Trump told Hugh Hewitt on his radio show a year ago that he would release his tax return shortly, as soon as they were completed. A few years ago he refused to release “un-redacted tax returns, even when it could help him win a $5 billion libel lawsuit against a New York Times reporter. Forbes magazine estimated his net worth after 80 interviews and many resources as less than half of what he claimed last year. Others with direct knowledge of his finances think his net worth is closer to $150 -$250 million. Still comfortably wealthy but not a billionaire.
Trump said that was a lie and sued, lost in court, appealed, and lost again. The case dragged on because he would not turn over the tax returns. So the likelihood that they will be released to the public is slim.
Bloomberg Politics, February 24, 2016 “A Look Inside Trump’s Global Deals Exposes Trouble in Many Spots” In Panama, condominium owners are trying to fire him. In Canada and Turkey, his business partners want to cut him loose. In Scotland and Ireland, he claims to be making millions on his golf courses, but so far is losing money. In Toronto the Toronto Tower Owners want Trump out.
“Donald Trump says his organization is in talks on more than 100 deals, 85 percent of them outside the U.S., and that if elected president he will bring to international relations the savvy he has demonstrated as a global deal maker.”
The article suggests that an examination of his operations shows that while he has made millions selling his name, he has chosen inexperienced or questionable partners, and there are legal conflicts amid claims of broken promises and empty apartments. Trump disputes the claims.
- Trump Mortgage (announced 2006, closed 2007)
- Trump Steaks (2007-?)
- Trump Vodka (2006-2011)
- Trump: The Game (1989-1990, 2005)
- Trump Ice (Shut down 2010)
- Go Trump.com (2006-2007)
- Trump Magazine
- The New Jersey Generals (1983-1985)
- Trump Airlines (1989-1992)
- Trump Entertainment Resorts Inc. 4 bankruptcies (1991, 2004, 2009, 2014)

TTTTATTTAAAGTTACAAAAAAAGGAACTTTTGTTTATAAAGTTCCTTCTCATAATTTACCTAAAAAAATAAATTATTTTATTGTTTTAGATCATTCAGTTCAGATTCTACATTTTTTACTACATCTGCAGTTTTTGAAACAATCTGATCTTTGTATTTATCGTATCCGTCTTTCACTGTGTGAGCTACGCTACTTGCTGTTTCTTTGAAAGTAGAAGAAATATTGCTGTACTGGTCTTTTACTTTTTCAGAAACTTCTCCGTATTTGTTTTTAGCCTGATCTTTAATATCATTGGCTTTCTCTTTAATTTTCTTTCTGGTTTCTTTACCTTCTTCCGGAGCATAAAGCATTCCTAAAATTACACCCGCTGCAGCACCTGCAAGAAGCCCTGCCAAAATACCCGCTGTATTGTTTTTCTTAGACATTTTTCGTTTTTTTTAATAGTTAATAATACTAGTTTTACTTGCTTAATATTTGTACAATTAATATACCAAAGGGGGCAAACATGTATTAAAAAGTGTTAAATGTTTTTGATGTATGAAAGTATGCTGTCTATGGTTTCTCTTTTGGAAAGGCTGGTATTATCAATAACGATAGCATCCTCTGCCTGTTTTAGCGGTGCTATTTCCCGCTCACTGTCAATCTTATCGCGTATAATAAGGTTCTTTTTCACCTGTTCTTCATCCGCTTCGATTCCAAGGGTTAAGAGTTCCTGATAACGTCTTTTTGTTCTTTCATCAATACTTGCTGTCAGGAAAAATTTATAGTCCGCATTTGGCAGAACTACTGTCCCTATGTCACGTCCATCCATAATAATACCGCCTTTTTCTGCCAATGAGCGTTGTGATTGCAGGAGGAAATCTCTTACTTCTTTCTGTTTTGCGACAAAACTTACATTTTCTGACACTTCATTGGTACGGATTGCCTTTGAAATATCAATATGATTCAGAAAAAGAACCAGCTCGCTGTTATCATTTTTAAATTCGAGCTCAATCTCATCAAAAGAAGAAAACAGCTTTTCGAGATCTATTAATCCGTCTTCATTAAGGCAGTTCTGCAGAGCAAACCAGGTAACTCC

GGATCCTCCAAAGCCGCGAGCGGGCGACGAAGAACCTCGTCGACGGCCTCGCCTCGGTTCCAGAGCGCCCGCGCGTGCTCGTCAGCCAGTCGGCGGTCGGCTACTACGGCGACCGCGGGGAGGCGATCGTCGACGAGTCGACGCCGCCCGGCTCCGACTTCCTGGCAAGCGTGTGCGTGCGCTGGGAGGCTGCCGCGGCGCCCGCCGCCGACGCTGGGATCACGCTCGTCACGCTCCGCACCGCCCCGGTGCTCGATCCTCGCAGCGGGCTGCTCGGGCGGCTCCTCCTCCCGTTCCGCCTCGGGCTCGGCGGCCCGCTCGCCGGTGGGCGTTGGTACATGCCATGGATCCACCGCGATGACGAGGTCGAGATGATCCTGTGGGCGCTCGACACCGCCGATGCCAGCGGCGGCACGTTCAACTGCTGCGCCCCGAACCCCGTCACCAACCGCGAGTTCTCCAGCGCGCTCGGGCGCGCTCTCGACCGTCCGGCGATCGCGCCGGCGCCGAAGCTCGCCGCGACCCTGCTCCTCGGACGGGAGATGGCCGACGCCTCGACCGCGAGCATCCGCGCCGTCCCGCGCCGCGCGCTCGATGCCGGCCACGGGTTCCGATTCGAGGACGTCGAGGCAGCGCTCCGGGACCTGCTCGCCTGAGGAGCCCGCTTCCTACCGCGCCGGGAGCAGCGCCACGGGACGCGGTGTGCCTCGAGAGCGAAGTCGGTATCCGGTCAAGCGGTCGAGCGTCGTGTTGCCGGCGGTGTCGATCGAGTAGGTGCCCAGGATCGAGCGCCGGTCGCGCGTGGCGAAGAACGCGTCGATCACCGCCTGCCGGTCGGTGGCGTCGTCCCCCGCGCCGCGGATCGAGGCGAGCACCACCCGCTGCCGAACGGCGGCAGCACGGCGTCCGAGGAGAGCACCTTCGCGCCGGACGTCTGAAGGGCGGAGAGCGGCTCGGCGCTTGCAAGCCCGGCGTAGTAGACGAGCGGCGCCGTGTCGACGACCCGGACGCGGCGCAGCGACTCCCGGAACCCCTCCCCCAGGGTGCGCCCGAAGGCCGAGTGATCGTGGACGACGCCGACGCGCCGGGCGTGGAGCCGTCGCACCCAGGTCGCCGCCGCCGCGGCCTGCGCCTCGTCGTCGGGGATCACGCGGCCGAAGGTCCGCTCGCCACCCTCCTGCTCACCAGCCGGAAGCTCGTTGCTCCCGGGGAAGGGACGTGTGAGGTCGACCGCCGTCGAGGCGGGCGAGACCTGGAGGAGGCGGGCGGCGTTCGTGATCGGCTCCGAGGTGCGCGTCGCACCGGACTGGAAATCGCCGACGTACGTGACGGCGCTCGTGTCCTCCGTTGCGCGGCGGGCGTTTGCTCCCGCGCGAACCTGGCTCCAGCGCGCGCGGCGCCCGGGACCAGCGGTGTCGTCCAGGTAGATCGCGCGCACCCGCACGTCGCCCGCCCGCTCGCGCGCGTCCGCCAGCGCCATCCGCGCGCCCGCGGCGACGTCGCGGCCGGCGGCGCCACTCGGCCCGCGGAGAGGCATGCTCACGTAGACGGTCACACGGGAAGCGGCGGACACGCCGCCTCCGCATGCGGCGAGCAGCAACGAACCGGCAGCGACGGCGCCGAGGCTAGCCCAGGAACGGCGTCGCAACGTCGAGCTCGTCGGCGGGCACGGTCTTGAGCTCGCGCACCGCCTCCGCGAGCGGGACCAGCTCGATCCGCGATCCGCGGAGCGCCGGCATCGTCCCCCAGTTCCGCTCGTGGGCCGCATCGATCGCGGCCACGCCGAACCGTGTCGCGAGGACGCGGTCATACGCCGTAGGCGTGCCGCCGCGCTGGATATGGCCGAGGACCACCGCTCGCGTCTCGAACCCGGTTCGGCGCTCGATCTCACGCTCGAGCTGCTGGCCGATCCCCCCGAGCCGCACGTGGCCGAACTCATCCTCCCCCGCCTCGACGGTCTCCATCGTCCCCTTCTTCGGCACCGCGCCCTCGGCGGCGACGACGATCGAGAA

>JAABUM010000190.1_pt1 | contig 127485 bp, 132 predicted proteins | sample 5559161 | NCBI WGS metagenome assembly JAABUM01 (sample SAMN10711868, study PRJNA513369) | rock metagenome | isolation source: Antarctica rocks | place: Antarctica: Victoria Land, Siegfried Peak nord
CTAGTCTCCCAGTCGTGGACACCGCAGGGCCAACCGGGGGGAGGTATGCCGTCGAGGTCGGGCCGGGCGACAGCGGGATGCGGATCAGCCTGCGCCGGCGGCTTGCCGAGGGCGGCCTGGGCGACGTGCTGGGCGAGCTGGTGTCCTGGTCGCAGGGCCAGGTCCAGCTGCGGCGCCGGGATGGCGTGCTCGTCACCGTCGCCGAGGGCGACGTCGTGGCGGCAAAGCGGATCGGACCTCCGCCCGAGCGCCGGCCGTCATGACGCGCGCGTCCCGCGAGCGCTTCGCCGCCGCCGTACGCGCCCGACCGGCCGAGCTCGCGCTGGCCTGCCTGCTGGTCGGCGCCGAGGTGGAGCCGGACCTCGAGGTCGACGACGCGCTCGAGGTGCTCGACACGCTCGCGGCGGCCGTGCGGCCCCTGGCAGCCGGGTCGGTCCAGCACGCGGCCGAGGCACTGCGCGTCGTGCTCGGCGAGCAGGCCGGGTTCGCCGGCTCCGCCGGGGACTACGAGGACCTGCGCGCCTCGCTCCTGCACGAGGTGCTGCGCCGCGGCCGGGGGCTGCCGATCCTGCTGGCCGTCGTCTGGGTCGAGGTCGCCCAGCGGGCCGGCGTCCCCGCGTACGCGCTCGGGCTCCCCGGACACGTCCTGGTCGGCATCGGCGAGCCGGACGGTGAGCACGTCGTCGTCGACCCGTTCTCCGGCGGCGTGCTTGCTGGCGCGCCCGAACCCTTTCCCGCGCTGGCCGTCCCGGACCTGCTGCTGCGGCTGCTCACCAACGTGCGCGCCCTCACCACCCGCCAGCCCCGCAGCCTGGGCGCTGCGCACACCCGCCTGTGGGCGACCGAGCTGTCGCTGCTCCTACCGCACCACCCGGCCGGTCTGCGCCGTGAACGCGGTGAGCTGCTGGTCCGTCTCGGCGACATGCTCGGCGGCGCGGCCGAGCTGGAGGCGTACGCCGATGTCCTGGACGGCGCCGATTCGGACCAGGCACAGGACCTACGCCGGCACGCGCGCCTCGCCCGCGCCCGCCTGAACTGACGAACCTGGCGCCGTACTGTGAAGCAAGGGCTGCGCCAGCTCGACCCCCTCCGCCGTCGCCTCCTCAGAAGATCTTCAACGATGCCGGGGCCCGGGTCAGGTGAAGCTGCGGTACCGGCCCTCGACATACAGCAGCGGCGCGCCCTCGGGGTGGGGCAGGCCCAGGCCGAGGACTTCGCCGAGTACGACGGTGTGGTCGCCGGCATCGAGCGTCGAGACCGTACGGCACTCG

- Trump Tower Tampa (2006-2007)
- Trump University (2005 -2011) Current lawsuit for fraud
“Trump and the Rise of the Unprotected” by Peggy Noonan, Wall Street Journal, 2/25/2016
I don’t know. Donald Trump seems to me to be a hustler. Too many lies, too much Big talk. Everything is going to be Great!, Beautiful! He knows how to do that. He knows how to fix that. But he never tells us how, or who is going to pay for it and how. There are some really big problems in the world and we have no hint about how Trump might address them.
Filed under: Conservatism, Domestic Policy, History, Humor, Law, Politics, Progressivism, The United States | Tags: Senator Charles Schumer, Senator Mitch McConnell, Supreme Court Justice Antonin Scalia
According to The Washington Examiner’s Paige Winfield Cunningham, “Congress typically approves election-year Supreme Court nominations.” According to The Federalist’s Gabriel Malor, “There’s Ample Precedent for Rejecting Lame Duck Supreme Court Nominees.”
According to New York Senator Charles E. Schumer, a ‘powerful member of the Democratic leadership’ Senate Republicans should follow the example Democrats set with Anthony Kennedy and help President Obama fill the vacancy on the Supreme Court. Appearing today on This Week, Schumer Warned Republicans not to follow Senate Majority Leader “Over the cliff” and refuse votes on any Obama nominee.
Senator McConnell, Schumer said, “doesn’t even know who the president’s going to propose and he said, ‘no we’re not having hearings, were not going to go forward to lead the Supreme Court vacant at 300 days in a divided time.”
“We Democrats didn’t do this,” Schumer said.”We voted 97 – 0 for Justice Kennedy in the last year of Reagan’s term.
Senator Charles Schumer in July, 2007: “No George W. Bush nominee to the Supreme Court should be approved, except in extraordinary circumstances.” Nineteen months before a new president was set to be inaugurated.
“Schumer cited ideological reasons for the delay.”